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Carry your work to God as true worship

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Once I took a year off to build a small house in the country. I would work mornings at a nearby sawmill, off-loading trim and stacking these for sale to the charcoal factory. Instead of cash I would take my pay in oak and pine lumber which I used to build the house. Afternoons I would gather rocks for the foundation, work on framing the house, nail down planking or apply shingles to the roof. Looking back, it seems one of the most blessed and productive times in my life. And I have a small house to show for all my blood and sweat.

While building the house I would spend some afternoons working in the communal garden on the parcel of land I occupied. For a while month I did the hard work of double-digging required to establish an organic garden in raised beds. Once the beds were in place, the task was to hail in the horse and cow manure, the sand and sawdust that would build up the soil. Then it was time to plant: zucchini, tomatoes, peppers, okra, winter squash, kohlrabi, carrots, onions, even peanuts. As I worked I was serenaded by bluebirds singing in the nearby pasture.

At NCR's Washington Briefing today

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Today is the day!

After months of preparation NCR's" Washington Briefing for the Nation's Catholic Community" is underway in a crowded room here at Trinity University in Washington, D.C. We've got two days full of different speakers and panels ready on a variety of subjects, all with an eye to how Catholics can articulate a vision of our community as advocate, leader and moral compass.

For those who aren't able to join us I'll be blogging bit by bit as we go through the day today. As our publisher Joe Feuerherd just said in his opening remarks, “The Catholic community is a model for a particular style of civic engagement.” Keep checking back to see what that style of civic engagement has to say about our nation today.

Next up: John Allen moderates a panel of US/Vatican relations in the 21st century.

The Domino Effect

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When the Archbishop of Canterbury declared on Good Friday that the Irish hierarchy's admitted mishandling of the child sex abuse scandal had stripped that nation's Catholicism of "all credibility," he might have been talking about the side effects his own Anglicans might suffer.

All roads may not lead to Rome, but most of the media do when it comes to defining Christianity to the world. For better or worse, television has further concentrated this gaze. The center of the Roman Catholic church is, so far as most media are concerned, the place where real Christianity is rooted. All other parties to that tradition are increasingly melded in the public mind.

The emergence of the ecumenical movement in the 1960s strengthened that perception. Though Protestants had initiated that movement earlier in the century, the Second Vatican Council put it on page one and the pope became its sometimes reluctant band leader.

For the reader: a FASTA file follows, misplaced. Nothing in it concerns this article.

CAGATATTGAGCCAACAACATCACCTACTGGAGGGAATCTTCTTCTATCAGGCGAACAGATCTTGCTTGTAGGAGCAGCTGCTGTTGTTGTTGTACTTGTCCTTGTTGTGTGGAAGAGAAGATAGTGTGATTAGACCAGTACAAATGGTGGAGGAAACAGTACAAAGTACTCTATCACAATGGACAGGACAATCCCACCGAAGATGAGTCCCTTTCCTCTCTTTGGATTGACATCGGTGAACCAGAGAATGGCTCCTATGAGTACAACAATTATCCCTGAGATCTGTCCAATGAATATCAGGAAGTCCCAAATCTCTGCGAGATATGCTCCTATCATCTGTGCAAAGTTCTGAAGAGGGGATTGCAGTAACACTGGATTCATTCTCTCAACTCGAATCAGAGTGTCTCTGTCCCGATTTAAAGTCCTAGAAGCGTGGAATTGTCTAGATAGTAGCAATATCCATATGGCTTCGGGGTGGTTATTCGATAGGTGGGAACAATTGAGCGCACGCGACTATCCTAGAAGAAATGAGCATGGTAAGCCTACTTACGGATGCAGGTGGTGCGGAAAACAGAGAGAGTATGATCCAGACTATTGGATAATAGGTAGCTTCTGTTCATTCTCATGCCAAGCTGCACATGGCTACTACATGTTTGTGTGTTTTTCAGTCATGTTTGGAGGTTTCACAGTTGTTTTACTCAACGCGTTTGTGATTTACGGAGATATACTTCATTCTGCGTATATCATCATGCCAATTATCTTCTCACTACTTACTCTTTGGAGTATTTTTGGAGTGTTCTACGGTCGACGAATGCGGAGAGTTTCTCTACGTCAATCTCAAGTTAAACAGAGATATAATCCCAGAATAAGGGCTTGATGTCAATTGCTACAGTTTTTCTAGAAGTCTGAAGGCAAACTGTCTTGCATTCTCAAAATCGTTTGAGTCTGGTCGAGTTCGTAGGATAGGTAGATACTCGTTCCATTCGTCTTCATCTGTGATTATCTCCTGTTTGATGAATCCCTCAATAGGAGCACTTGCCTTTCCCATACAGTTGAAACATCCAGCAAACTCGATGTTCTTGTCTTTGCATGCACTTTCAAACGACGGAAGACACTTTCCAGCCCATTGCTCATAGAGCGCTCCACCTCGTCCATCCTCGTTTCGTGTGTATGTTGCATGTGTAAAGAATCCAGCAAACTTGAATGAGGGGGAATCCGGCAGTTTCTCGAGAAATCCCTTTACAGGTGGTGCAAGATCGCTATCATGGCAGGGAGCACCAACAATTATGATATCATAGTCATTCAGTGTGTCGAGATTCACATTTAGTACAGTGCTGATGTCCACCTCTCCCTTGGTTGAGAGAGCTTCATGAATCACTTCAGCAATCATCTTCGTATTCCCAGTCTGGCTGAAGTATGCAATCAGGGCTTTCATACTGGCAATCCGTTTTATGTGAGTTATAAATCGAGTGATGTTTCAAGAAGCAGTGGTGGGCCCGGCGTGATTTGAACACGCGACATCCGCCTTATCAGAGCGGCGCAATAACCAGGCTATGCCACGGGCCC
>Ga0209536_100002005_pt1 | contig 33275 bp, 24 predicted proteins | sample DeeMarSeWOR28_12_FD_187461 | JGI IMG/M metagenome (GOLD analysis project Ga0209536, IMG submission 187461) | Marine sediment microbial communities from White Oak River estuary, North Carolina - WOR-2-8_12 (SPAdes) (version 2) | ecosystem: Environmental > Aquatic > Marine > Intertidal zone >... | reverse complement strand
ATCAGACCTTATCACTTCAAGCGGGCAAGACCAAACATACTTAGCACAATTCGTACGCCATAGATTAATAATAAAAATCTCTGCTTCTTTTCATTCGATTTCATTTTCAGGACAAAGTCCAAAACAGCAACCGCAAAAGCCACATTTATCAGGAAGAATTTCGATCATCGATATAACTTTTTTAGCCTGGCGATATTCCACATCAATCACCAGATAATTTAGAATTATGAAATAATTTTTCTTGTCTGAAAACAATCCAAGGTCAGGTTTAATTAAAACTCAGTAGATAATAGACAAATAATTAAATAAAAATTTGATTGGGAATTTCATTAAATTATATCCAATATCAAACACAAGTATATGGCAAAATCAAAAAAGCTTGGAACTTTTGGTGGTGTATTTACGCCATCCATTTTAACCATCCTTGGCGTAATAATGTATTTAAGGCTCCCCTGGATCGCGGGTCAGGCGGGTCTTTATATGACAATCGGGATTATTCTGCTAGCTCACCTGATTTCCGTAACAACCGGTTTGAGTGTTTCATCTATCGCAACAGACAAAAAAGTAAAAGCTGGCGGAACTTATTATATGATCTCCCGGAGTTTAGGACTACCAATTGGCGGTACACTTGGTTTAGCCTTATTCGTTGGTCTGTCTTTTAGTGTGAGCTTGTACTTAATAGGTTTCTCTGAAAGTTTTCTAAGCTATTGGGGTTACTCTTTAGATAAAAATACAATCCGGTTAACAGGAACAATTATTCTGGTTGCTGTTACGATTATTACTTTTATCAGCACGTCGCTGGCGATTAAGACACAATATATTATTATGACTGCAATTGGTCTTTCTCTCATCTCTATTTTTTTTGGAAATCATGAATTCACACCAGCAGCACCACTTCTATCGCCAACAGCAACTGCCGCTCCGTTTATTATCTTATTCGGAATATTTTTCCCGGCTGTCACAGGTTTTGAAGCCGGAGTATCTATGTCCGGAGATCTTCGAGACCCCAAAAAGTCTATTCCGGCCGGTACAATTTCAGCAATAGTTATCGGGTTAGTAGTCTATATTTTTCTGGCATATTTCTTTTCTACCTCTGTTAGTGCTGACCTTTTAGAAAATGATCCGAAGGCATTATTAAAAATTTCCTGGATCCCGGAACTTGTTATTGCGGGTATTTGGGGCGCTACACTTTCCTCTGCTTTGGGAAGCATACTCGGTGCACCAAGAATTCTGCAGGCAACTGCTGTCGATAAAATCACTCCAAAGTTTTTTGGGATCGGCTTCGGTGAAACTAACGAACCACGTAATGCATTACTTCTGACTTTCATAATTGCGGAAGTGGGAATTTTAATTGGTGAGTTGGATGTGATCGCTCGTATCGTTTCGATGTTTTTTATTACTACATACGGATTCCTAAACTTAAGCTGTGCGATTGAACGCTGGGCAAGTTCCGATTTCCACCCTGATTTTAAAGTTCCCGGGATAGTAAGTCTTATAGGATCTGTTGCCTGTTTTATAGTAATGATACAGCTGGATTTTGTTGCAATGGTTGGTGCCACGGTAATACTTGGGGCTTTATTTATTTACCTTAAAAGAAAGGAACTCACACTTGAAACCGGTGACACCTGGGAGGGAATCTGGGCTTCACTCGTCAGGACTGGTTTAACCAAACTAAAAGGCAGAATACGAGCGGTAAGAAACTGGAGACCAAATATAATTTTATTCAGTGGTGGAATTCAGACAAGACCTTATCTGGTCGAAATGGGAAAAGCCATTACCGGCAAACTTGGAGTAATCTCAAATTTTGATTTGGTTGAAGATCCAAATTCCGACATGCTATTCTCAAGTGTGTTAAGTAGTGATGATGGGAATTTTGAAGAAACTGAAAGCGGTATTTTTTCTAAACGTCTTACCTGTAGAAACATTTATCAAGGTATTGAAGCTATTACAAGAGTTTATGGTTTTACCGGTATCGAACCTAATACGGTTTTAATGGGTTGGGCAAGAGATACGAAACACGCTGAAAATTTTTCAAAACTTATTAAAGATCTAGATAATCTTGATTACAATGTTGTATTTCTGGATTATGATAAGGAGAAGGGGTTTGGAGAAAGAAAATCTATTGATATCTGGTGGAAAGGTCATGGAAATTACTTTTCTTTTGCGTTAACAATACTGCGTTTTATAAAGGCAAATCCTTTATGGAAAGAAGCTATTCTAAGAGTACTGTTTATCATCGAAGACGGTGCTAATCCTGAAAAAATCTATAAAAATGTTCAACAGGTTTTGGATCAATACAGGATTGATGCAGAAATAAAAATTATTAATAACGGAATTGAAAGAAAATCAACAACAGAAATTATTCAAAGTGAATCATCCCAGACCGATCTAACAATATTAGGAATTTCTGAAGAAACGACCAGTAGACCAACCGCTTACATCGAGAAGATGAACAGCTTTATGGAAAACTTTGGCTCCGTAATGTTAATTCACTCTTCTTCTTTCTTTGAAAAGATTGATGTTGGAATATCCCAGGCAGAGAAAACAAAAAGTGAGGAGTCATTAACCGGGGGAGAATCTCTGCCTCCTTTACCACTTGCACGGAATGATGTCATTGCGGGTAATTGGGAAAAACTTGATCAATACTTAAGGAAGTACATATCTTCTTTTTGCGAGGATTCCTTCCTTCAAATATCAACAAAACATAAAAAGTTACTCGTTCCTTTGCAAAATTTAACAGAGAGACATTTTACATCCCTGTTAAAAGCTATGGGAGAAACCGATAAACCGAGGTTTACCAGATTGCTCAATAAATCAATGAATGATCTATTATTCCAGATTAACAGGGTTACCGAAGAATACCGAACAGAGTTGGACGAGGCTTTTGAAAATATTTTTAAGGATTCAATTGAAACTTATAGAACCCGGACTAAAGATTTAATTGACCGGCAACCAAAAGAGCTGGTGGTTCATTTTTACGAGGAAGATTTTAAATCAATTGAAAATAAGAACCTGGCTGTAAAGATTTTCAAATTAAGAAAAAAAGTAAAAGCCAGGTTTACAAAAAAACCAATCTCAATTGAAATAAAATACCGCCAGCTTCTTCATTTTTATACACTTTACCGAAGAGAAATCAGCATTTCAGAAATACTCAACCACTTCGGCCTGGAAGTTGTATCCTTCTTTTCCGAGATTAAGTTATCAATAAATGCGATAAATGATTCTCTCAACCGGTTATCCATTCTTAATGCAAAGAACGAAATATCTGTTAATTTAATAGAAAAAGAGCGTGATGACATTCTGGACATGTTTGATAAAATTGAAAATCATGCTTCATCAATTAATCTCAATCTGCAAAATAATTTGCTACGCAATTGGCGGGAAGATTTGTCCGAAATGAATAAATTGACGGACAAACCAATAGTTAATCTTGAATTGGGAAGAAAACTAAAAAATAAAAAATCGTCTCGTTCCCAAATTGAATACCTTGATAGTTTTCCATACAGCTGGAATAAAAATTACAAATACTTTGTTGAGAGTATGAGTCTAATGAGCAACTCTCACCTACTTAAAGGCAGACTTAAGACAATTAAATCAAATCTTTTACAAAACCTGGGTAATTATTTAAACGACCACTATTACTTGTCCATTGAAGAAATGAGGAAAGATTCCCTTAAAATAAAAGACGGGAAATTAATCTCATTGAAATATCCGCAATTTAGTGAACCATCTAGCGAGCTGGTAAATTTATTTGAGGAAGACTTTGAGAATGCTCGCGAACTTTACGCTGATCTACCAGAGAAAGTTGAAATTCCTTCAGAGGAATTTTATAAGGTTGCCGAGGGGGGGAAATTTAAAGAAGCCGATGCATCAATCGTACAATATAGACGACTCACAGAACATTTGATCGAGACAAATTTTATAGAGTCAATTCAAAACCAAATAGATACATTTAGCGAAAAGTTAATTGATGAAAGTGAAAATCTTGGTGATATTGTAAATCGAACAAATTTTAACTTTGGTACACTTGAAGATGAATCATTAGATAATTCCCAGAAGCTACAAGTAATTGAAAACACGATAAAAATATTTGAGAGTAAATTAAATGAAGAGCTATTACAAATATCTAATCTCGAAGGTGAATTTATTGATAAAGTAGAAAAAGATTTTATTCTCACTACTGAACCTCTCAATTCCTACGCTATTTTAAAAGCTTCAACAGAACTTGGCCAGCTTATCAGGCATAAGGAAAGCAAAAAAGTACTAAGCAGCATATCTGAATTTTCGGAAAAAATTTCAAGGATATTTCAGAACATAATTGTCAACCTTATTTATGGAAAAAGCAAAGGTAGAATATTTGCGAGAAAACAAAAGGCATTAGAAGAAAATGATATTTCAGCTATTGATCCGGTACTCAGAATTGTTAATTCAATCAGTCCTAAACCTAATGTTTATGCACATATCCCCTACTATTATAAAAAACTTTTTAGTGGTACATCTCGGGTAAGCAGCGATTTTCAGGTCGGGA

Literalism in Religion

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Last week, on Interfaith Voices, I interviewed a young man who calls himself the Son of Hamas. His father is one of the founders of Hamas, and he was being groomed for leadership. But he was arrested and tortured by the Israelis, and finally came to betray Hamas and work for Israeli intelligence. He also converted from Islam to Christianity.

What struck me in the interview, however, was his literalist understanding of the Muslim holy book, the Qur’an. To him, it is a terrorist book, and both Allah and Mohammed are terrorists. When I pointed out to him that all scriptures are open to interpretation, and that none of the Muslims I had interviewed before would agree with him, he insisted simply, “I am right and they are wrong.”

Best country to be a mom? Not U.S.

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As Mother's Day approaches (don't forget to buy or make a card, buy or pick some flowers, and cook or book reservations for brunch), Save the Children has released its annual "Mothers Report" listing of the best--and worst--countries to be a mom.

Bad news for U.S. moms: The world's only remaining superpower is now 28th out of 160 countries, not even making the first half of the "More Developed Countries" tier. The rankings are based on maternal mortality, infant mortality, maternity leave policies, preschool attendance and other factors.

Some startling stats from a Yahoo news report (which has garnered over 2,000 comments):

* The U.S. maternal mortality rate of 1 in 4,800 is one of the highest in the developed world--nearly 10 times that of Ireland's.

* A child in the U.S. is more than twice as likely as a child in Finland, Iceland, Sweden or Singapore to die before his or her 5th birthday.

McCain v. Constitution

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I had always admired Sen. John McCain. He seemed like a straight shooter, someone who could not be counted on to parrot the party line simply because it was the party line. But, facing a challenge from his right in the upcoming Arizona primary, he seems to have lost not only his reputation for independence but his decency.

First, he announced his support for the racist anti-immigrant law that passed the Arizona legislature. This from the man who once championed comprehensive immigration reform. He now is unconcerned that U.S. citizens of Latino descent might become the objects of racial profiling, asked if they “have their papers,” in the manner of communist regimes of old, about which McCain should know better.

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July 4-17, 2014

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